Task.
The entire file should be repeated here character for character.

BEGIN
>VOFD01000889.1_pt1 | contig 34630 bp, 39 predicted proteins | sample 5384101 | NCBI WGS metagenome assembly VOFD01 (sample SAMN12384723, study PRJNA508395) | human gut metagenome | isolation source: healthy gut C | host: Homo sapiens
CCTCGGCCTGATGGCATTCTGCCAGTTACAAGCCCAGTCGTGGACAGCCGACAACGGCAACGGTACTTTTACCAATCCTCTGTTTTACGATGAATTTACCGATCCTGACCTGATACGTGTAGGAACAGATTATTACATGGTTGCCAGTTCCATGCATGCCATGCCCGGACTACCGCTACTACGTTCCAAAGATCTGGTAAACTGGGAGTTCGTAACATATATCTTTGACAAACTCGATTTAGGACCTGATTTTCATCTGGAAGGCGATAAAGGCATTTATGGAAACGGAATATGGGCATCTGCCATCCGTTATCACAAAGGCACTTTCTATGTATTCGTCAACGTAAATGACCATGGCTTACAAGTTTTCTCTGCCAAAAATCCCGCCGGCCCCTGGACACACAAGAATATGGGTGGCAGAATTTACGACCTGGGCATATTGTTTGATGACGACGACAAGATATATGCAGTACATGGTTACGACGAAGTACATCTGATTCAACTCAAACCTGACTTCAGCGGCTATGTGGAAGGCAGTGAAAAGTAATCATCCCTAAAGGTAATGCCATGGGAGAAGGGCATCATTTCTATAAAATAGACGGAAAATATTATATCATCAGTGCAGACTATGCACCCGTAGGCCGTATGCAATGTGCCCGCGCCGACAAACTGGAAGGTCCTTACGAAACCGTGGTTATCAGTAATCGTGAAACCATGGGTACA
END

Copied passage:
>VOFD01000889.1_pt1 | contig 34630 bp, 39 predicted proteins | sample 5384101 | NCBI WGS metagenome assembly VOFD01 (sample SAMN12384723, study PRJNA508395) | human gut metagenome | isolation source: healthy gut C | host: Homo sapiens
CCTCGGCCTGATGGCATTCTGCCAGTTACAAGCCCAGTCGTGGACAGCCGACAACGGCAACGGTACTTTTACCAATCCTCTGTTTTACGATGAATTTACCGATCCTGACCTGATACGTGTAGGAACAGATTATTACATGGTTGCCAGTTCCATGCATGCCATGCCCGGACTACCGCTACTACGTTCCAAAGATCTGGTAAACTGGGAGTTCGTAACATATATCTTTGACAAACTCGATTTAGGACCTGATTTTCATCTGGAAGGCGATAAAGGCATTTATGGAAACGGAATATGGGCATCTGCCATCCGTTATCACAAAGGCACTTTCTATGTATTCGTCAACGTAAATGACCATGGCTTACAAGTTTTCTCTGCCAAAAATCCCGCCGGCCCCTGGACACACAAGAATATGGGTGGCAGAATTTACGACCTGGGCATATTGTTTGATGACGACGACAAGATATATGCAGTACATGGTTACGACGAAGTACATCTGATTCAACTCAAACCTGACTTCAGCGGCTATGTGGAAGGCAGTGAAAAGTAATCATCCCTAAAGGTAATGCCATGGGAGAAGGGCATCATTTCTATAAAATAGACGGAAAATATTATATCATCAGTGCAGACTATGCACCCGTAGGCCGTATGCAATGTGCCCGCGCCGACAAACTGGAAGGTCCTTACGAAACCGTGGTTATCAGTAATCGTGAAACCATGGGTACA